from The American Heritage® Dictionary of the English Language, 4th Edition
- adj. Beginning; initial.
- adj. Grammar Of or being a verb or verbal form that designates the beginning of an action, state, or event, such as the Latin verb tumēscēre, "to begin to swell.”
from Wiktionary, Creative Commons Attribution/Share-Alike License
- adj. At the beginning, still in an unformed state.
- adj. Aspectually indicating that an action is soon to begin.
- adj. Inflected in or relating to the inchoative aspect.
from the GNU version of the Collaborative International Dictionary of English
- adj. Expressing or pertaining to a beginning; inceptive.
from The Century Dictionary and Cyclopedia
- In the state of inception or formation; incipient; rudimentary.
- Expressing or indicating beginning; inceptive: as, an inchoative verb (otherwise called inceptive).
- n. That which begins, or that which expresses the beginning of, an action or state; specifically, in grammar, an inchoative verb.
from WordNet 3.0 Copyright 2006 by Princeton University. All rights reserved.
- n. aspect with regard to the beginning of the action of the verb
- adj. beginning to develop
Our train on that first official journey to Washington proved to be a kind of inchoative "Congressional Limited."
"inchoative" nature.a. Inchoative verbs from the roots of "intransitive verbs" indicate the "beginning" or "coming into existence" of the act or condition expressed in the root: sidigxi, to become sitting, to sit down, to take a seat. starigxi, to become standing, to stand up.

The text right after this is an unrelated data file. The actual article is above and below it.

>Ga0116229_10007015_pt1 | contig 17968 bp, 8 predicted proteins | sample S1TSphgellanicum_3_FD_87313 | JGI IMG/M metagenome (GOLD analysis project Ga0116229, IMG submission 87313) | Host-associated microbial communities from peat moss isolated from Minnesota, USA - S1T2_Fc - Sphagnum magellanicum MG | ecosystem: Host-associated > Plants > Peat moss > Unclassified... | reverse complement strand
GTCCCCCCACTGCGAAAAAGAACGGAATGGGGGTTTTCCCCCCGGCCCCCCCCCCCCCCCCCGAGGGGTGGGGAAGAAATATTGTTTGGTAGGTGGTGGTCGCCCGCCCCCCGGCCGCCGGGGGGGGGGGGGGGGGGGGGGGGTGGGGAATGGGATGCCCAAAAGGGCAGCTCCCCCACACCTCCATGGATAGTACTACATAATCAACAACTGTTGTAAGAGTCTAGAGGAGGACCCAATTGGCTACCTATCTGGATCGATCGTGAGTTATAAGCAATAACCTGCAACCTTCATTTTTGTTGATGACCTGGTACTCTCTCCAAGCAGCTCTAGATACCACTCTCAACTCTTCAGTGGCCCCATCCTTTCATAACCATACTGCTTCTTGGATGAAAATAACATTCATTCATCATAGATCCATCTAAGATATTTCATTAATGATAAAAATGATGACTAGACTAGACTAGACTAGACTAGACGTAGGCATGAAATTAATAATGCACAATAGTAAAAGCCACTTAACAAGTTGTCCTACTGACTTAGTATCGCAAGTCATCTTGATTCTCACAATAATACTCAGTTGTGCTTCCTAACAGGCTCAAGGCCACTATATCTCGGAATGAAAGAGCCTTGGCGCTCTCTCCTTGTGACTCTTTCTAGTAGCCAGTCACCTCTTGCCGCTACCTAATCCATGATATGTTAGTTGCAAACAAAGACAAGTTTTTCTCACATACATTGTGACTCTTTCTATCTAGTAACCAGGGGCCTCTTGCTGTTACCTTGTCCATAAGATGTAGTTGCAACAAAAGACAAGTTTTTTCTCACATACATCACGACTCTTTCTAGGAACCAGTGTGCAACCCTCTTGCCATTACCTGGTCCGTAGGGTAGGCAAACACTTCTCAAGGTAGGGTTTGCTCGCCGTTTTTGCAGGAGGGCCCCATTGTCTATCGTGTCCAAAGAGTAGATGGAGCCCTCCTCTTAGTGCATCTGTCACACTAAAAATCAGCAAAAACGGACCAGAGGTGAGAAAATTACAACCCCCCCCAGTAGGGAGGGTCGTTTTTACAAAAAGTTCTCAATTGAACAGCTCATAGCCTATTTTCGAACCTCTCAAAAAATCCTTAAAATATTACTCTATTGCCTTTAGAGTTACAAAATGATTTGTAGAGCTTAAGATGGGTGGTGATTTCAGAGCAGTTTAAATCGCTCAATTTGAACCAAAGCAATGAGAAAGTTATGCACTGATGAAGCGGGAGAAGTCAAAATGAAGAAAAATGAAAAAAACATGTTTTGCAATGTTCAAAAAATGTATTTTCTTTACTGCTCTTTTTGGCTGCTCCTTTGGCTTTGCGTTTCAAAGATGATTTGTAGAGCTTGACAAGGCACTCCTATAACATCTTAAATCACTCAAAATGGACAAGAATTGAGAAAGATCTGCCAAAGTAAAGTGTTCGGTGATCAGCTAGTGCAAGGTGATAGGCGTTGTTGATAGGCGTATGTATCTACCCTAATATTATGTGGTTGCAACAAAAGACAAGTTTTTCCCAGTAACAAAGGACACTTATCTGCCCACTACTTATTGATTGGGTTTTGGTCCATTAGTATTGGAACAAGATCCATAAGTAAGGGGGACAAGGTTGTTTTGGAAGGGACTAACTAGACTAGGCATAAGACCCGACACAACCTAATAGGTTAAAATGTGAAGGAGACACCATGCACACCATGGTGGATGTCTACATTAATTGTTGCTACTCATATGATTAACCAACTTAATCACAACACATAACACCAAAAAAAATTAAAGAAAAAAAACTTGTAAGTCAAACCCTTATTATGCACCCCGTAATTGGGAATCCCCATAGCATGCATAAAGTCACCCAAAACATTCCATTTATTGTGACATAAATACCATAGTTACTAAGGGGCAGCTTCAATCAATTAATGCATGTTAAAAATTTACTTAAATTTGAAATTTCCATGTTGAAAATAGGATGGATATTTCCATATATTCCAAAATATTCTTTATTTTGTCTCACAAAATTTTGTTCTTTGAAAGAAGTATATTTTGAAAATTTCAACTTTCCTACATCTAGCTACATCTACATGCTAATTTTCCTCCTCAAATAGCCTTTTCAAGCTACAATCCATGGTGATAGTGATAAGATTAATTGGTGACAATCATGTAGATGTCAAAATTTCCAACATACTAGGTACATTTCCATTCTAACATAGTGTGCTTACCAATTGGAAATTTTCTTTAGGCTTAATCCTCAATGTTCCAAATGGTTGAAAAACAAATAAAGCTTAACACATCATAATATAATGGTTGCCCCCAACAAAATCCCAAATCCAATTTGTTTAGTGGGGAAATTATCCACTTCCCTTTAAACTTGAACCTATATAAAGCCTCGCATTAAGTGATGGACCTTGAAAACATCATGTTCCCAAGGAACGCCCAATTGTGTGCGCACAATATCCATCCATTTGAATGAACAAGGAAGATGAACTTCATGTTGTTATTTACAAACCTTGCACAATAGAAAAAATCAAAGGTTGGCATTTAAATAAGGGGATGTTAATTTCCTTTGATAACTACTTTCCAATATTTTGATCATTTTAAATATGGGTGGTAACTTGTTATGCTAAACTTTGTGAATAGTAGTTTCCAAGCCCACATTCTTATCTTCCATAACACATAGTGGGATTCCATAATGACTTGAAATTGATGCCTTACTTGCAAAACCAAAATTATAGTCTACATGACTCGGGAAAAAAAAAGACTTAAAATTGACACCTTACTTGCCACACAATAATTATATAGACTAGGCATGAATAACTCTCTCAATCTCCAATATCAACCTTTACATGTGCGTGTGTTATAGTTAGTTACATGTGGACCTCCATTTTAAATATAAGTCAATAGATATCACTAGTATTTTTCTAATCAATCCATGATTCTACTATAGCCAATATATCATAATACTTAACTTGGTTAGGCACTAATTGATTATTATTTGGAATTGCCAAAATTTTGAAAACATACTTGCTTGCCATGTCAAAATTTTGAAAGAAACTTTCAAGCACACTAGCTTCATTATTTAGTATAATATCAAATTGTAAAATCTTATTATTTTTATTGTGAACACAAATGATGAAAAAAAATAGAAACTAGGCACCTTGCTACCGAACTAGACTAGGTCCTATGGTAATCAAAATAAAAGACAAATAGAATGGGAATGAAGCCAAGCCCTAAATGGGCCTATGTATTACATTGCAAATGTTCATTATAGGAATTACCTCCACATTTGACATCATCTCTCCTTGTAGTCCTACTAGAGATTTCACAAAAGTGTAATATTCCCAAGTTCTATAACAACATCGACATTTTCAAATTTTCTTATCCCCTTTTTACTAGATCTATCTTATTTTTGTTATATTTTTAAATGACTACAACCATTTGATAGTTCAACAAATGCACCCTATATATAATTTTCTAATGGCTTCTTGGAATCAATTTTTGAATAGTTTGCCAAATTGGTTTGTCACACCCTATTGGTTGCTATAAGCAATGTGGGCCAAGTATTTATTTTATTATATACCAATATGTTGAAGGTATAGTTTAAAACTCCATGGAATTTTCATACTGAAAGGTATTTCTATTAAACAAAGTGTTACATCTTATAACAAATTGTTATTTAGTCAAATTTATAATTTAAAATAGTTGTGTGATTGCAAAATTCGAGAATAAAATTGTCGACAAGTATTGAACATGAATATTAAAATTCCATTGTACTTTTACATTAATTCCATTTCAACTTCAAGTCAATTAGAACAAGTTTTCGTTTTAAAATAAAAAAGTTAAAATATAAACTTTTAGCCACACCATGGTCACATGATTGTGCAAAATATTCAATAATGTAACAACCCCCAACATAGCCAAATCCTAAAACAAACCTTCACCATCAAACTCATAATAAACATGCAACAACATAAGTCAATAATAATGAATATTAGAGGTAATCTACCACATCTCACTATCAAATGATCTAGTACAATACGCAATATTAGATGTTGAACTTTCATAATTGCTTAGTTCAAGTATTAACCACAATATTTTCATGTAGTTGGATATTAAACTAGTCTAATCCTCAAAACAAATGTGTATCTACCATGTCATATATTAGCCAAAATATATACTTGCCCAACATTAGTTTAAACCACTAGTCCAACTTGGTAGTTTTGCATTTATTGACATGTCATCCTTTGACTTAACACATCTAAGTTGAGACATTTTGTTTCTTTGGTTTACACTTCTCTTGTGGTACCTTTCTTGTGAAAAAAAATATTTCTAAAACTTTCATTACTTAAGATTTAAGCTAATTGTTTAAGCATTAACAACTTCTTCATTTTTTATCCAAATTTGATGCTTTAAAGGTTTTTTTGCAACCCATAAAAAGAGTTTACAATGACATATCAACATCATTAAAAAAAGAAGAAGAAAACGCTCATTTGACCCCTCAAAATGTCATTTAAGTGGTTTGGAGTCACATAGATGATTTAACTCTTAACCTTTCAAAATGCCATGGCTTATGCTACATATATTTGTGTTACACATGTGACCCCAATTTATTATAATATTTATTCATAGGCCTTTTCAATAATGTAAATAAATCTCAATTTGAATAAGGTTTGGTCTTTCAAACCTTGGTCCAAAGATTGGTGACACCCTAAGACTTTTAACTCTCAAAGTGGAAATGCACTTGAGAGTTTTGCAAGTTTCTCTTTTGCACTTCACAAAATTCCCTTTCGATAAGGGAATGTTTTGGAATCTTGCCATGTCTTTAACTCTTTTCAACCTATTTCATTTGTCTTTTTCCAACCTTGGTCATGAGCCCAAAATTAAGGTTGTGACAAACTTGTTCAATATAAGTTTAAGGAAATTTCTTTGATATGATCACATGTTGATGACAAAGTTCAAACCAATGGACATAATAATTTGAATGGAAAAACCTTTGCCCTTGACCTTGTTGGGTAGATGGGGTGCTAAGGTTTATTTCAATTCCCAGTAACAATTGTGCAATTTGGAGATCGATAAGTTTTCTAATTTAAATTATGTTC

Also, forms like *wóidh₂e 'I know' which never ever show reduplication in the later perfect hint at their original meaning and usage: 'I know' (stative) → 'I have come to know' (inchoative) → 'I have known/seen' (perfective past).
The adjective can serve as the base for deriving two verb lexemes, the inchoative OPEN 'become open' and the causative OPEN 'cause to become open'.
A textbook example: English has no causative DIE alongside inchoative DIE because it's pre-empted by causative KILL; in a sense, KILL got there first, so there's no point in creating causative DIE.
Thinking less "transitive" and more aspectual, the use of *-mi would be because of its inchoative nature.
The graces of the Holy Ghost are either more common and inchoative, or special and completing of the work of conversion.
Trinity present to the soul in a new manner: that is, as the object of direct, though inchoative, knowledge and as the object of experimental love.
Only in this way is justice done to the contrasted participle of state (_sedentes_) and inchoative perfect (_castrametati sunt_).
Interpreters will tell us of a threefold day, wherein this prophecy or promise is to be fulfilled; that is, the literal or inchoative, evangelical or spiritual, universal or perfect day.
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